As part of the agreement, AMERI was to build the power plants and operate them for five years before transferring it to the government.

The deal received parliamentary approval on 20th March, 2015. But subsequent details suggested that, the government may have been short-changed by AMERI as they presented an overpriced budget.

Parliament is reconsidering the deal to possibly reverse it if evidence of the state being shortchanged is found.

Cancelling AMERI deal will be disservice to Ghana – Donkor

Meanwhile, former Minister for Power under the John Mahama government, Kwabena Donkor, has warned that reversing the deal will lead to a dip in foreign investments into the country.

Go to court over AMERI deal – Jinapor dares gov’t

A former deputy Power Minister, John Jinapor, has also called on the Member of Parliament (MP) of Adansi-Asokwa, K.T Hammond to seek redress in court if he wants to challenge the validity of the AMERI deal.


Source: citifmonline

LPG marketers resume supply of gas

Liquefied Petroleum Gas (LPG) marketers say they have started supply of the product at retail outlets with immediate effect.

The move they say is to ensure uninterrupted supply of gas across the country.

The decision to resume operations, according to the Association of Oil Marketing Companies, was reached after an emergency meeting with major players in the sector on Thursday, October 19, 2017.

The operators shut down their business for two days to, according to them, enable maintenance works at their outlets and to ensure compliance with safety regulations.

The shutdown of LPG outlets caused a shortage of gas in some parts of the country.

Read the statement below.



Source: myjoyonline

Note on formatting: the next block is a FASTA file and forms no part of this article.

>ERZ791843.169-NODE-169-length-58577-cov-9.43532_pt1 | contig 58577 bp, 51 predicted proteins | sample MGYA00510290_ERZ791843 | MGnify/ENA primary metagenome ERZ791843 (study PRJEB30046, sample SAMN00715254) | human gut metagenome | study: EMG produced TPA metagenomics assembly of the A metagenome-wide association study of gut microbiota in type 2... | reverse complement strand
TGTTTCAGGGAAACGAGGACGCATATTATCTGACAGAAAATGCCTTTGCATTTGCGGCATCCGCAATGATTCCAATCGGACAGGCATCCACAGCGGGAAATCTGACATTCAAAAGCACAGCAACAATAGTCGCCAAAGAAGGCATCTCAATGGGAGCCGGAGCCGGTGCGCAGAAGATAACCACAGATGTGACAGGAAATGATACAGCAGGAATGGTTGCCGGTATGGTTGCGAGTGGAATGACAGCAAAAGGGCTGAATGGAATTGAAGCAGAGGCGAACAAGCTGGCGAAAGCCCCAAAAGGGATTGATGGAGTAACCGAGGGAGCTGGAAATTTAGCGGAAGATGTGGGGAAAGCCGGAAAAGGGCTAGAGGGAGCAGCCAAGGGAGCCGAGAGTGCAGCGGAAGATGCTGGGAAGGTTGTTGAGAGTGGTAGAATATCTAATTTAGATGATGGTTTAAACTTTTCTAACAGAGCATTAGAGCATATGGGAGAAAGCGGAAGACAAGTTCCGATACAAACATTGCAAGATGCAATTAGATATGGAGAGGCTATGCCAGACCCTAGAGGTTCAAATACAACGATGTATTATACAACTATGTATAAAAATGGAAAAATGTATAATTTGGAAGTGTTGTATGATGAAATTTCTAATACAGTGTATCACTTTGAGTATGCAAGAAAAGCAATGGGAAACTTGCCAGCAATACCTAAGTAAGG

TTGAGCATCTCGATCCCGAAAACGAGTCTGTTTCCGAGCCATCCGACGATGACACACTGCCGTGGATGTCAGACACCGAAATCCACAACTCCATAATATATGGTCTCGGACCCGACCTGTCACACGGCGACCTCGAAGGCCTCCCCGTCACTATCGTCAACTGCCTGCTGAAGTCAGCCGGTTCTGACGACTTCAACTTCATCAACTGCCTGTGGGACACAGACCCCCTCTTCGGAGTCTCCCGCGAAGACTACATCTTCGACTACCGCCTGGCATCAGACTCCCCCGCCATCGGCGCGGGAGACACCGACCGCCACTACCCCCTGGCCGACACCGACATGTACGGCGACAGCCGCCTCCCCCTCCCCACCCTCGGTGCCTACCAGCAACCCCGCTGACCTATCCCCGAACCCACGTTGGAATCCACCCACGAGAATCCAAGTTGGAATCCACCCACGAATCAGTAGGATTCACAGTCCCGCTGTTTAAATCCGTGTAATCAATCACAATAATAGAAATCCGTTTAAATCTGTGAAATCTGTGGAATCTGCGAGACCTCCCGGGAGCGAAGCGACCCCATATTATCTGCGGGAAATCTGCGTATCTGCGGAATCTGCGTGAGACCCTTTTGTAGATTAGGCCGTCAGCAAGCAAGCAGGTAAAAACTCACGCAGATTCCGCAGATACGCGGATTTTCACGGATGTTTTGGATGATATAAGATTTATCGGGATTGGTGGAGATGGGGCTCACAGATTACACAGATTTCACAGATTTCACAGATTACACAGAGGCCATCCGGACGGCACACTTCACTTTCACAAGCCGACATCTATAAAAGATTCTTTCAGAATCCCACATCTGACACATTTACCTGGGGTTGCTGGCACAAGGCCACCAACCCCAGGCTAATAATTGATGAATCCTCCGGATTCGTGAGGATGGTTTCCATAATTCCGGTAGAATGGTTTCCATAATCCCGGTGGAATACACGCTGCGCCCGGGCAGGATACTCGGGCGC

We can’t tell when gas stations will be reopened – Gas Marketers Association

The Liquefied Petroleum Gas (LPG) Marketers Association says it cannot tell when its member will resume operations at their respective outlets to serve consumers.

PRO of the Association, Bernard Owuridu, explained that they have shut down gas stations to pave way for internal scrutiny and maintenance.

According to him, they have constituted a technical team which is yet to finish its work and advice them when to open to serve consumers following the new Cabinet directive.

“We are waiting for them to bring us their results but we never gave them timelines as we want to give them the free hand to carry out the mandate given them,” he told Joy News’ Evans Mensah on Newsnight, Wednesday.

He added that they are not doing it as a sign of showing any displeasure following the new government directives to their members.

Mr Owuridu explained that members of the Association had a meeting on Tuesday to deliberate on cabinet’s directive on their operations.

He said it was at the meeting that some of the members raised concerns about the closure of some outlets by the National Petroleum Authority (NPA).

“After listening to these members who have been affected by the closures, we felt there was the need amongst us to do some of the things that are of concern to the NPA.

“We constituted a technical team and we gave it the mandate to check the integrity with our installation as well as some safety issue,” he said.

According to him, they do not have the itinerary of the NPA because “as at the time we had our meeting we had about 21 of our outlets which have been closed down.”

Mr Owuridu said it would have helped if they knew this so as to know how to strategise and help consumers by providing service to them.

He, however, said because the Association does not know when the NPA is likely to finish its operation, they have to hold on for the maintenance audit team to finish its work before they can serve consumers.


Source: myjoyonline